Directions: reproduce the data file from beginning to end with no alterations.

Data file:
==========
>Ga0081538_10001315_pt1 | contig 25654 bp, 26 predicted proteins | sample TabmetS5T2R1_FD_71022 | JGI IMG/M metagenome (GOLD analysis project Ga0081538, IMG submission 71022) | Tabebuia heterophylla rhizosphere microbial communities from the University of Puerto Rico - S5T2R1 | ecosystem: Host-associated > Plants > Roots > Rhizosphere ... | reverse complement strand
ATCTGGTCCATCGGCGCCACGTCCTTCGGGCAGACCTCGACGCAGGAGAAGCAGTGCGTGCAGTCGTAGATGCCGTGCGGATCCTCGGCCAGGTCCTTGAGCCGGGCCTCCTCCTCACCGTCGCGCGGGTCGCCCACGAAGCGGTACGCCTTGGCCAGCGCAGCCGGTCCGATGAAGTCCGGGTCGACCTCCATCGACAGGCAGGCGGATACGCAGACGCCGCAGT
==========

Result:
>Ga0081538_10001315_pt1 | contig 25654 bp, 26 predicted proteins | sample TabmetS5T2R1_FD_71022 | JGI IMG/M metagenome (GOLD analysis project Ga0081538, IMG submission 71022) | Tabebuia heterophylla rhizosphere microbial communities from the University of Puerto Rico - S5T2R1 | ecosystem: Host-associated > Plants > Roots > Rhizosphere ... | reverse complement strand
ATCTGGTCCATCGGCGCCACGTCCTTCGGGCAGACCTCGACGCAGGAGAAGCAGTGCGTGCAGTCGTAGATGCCGTGCGGATCCTCGGCCAGGTCCTTGAGCCGGGCCTCCTCCTCACCGTCGCGCGGGTCGCCCACGAAGCGGTACGCCTTGGCCAGCGCAGCCGGTCCGATGAAGTCCGGGTCGACCTCCATCGACAGGCAGGCGGATACGCAGACGCCGCAGT